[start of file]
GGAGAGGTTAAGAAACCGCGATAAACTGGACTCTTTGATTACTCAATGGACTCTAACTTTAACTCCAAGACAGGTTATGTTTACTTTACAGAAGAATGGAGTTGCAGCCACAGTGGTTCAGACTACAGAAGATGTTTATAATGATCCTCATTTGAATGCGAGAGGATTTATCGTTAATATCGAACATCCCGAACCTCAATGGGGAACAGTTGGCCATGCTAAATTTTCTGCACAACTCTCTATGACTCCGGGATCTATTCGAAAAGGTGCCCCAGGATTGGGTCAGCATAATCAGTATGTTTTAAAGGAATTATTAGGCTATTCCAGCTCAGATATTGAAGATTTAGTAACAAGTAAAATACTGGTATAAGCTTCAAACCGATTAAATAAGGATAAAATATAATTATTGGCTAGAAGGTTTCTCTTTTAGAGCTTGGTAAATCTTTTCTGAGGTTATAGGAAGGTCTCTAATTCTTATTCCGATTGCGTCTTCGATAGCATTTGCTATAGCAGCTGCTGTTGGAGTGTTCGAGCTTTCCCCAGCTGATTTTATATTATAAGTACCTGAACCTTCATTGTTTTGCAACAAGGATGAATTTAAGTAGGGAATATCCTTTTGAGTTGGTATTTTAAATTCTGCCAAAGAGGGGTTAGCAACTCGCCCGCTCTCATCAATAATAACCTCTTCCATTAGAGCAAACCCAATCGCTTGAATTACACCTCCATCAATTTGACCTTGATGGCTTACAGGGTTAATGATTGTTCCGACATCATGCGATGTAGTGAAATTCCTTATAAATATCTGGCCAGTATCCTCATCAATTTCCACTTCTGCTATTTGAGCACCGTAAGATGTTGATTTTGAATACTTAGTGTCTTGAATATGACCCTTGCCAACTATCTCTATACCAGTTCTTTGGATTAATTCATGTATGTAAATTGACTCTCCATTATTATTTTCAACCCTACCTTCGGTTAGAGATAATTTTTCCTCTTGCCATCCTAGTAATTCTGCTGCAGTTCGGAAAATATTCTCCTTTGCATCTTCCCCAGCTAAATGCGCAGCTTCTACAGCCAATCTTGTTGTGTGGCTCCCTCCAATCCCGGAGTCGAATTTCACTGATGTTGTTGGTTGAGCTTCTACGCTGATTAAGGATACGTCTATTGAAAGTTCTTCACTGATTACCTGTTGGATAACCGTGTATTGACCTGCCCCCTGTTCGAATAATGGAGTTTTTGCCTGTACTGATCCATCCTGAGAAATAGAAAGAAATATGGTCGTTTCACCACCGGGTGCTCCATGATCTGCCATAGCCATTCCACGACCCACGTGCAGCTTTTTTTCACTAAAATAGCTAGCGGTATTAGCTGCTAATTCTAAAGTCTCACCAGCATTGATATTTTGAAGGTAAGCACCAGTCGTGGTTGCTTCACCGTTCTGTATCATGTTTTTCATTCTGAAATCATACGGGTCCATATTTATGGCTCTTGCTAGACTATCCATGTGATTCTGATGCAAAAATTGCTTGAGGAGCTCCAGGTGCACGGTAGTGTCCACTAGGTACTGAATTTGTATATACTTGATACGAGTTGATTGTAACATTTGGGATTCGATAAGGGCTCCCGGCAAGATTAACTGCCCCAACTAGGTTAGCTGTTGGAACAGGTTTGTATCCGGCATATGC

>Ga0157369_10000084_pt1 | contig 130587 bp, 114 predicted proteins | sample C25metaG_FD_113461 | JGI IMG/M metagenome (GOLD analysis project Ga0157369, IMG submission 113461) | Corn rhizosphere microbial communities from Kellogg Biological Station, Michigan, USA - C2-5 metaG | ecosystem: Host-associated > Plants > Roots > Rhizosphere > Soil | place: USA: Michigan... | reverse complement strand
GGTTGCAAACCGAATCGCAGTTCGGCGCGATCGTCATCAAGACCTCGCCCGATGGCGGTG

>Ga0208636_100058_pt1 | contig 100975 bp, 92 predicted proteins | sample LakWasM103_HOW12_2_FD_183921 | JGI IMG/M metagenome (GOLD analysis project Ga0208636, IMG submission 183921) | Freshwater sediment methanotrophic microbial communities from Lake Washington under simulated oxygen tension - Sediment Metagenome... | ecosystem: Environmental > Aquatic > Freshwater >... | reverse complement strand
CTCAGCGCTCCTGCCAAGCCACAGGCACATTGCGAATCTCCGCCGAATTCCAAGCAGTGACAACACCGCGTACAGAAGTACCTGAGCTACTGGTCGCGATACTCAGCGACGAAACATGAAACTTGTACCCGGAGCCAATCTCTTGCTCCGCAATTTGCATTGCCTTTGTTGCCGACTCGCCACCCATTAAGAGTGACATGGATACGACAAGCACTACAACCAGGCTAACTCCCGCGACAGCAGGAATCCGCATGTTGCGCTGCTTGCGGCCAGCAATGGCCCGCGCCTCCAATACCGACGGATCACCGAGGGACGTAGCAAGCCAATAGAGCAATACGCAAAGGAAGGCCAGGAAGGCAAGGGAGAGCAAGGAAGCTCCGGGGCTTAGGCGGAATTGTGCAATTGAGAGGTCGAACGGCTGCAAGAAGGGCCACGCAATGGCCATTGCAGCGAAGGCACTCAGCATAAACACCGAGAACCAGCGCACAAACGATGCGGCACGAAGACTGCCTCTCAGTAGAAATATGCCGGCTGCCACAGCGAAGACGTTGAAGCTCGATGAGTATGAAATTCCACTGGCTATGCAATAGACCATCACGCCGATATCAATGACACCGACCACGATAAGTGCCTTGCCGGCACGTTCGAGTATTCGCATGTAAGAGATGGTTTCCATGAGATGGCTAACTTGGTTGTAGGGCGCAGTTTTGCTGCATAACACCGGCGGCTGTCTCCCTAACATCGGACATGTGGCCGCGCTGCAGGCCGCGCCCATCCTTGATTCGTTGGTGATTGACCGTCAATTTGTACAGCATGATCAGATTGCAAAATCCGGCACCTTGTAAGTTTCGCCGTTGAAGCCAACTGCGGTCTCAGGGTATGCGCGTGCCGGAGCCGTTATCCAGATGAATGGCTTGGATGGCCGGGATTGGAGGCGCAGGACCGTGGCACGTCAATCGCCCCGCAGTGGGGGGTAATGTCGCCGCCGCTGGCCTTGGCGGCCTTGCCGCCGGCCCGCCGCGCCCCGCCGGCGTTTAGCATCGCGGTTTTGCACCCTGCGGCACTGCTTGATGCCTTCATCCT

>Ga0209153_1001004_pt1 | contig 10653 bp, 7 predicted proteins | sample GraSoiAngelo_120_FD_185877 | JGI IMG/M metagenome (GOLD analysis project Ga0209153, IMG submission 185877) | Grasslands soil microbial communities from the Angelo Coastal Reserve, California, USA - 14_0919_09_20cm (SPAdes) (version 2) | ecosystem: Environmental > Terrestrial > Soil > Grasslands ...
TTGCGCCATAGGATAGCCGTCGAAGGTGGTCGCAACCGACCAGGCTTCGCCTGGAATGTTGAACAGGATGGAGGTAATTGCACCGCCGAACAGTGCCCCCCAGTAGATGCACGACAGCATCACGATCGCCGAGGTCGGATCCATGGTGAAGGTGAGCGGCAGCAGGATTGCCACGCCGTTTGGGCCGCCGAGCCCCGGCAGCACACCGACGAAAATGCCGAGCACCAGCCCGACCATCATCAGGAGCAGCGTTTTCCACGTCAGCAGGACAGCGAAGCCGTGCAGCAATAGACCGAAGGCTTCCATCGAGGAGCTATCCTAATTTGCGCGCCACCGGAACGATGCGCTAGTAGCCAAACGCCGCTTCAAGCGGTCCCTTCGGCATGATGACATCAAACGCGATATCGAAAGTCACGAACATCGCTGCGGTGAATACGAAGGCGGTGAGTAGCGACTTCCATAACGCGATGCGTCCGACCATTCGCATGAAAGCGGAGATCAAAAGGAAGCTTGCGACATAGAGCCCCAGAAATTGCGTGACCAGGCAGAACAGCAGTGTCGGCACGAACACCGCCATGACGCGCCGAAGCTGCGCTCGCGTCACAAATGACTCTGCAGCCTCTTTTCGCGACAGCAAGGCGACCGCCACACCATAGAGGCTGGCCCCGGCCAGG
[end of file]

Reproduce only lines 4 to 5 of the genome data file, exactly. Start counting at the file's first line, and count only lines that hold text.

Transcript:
>Ga0208636_100058_pt1 | contig 100975 bp, 92 predicted proteins | sample LakWasM103_HOW12_2_FD_183921 | JGI IMG/M metagenome (GOLD analysis project Ga0208636, IMG submission 183921) | Freshwater sediment methanotrophic microbial communities from Lake Washington under simulated oxygen tension - Sediment Metagenome... | ecosystem: Environmental > Aquatic > Freshwater >... | reverse complement strand
CTCAGCGCTCCTGCCAAGCCACAGGCACATTGCGAATCTCCGCCGAATTCCAAGCAGTGACAACACCGCGTACAGAAGTACCTGAGCTACTGGTCGCGATACTCAGCGACGAAACATGAAACTTGTACCCGGAGCCAATCTCTTGCTCCGCAATTTGCATTGCCTTTGTTGCCGACTCGCCACCCATTAAGAGTGACATGGATACGACAAGCACTACAACCAGGCTAACTCCCGCGACAGCAGGAATCCGCATGTTGCGCTGCTTGCGGCCAGCAATGGCCCGCGCCTCCAATACCGACGGATCACCGAGGGACGTAGCAAGCCAATAGAGCAATACGCAAAGGAAGGCCAGGAAGGCAAGGGAGAGCAAGGAAGCTCCGGGGCTTAGGCGGAATTGTGCAATTGAGAGGTCGAACGGCTGCAAGAAGGGCCACGCAATGGCCATTGCAGCGAAGGCACTCAGCATAAACACCGAGAACCAGCGCACAAACGATGCGGCACGAAGACTGCCTCTCAGTAGAAATATGCCGGCTGCCACAGCGAAGACGTTGAAGCTCGATGAGTATGAAATTCCACTGGCTATGCAATAGACCATCACGCCGATATCAATGACACCGACCACGATAAGTGCCTTGCCGGCACGTTCGAGTATTCGCATGTAAGAGATGGTTTCCATGAGATGGCTAACTTGGTTGTAGGGCGCAGTTTTGCTGCATAACACCGGCGGCTGTCTCCCTAACATCGGACATGTGGCCGCGCTGCAGGCCGCGCCCATCCTTGATTCGTTGGTGATTGACCGTCAATTTGTACAGCATGATCAGATTGCAAAATCCGGCACCTTGTAAGTTTCGCCGTTGAAGCCAACTGCGGTCTCAGGGTATGCGCGTGCCGGAGCCGTTATCCAGATGAATGGCTTGGATGGCCGGGATTGGAGGCGCAGGACCGTGGCACGTCAATCGCCCCGCAGTGGGGGGTAATGTCGCCGCCGCTGGCCTTGGCGGCCTTGCCGCCGGCCCGCCGCGCCCCGCCGGCGTTTAGCATCGCGGTTTTGCACCCTGCGGCACTGCTTGATGCCTTCATCCT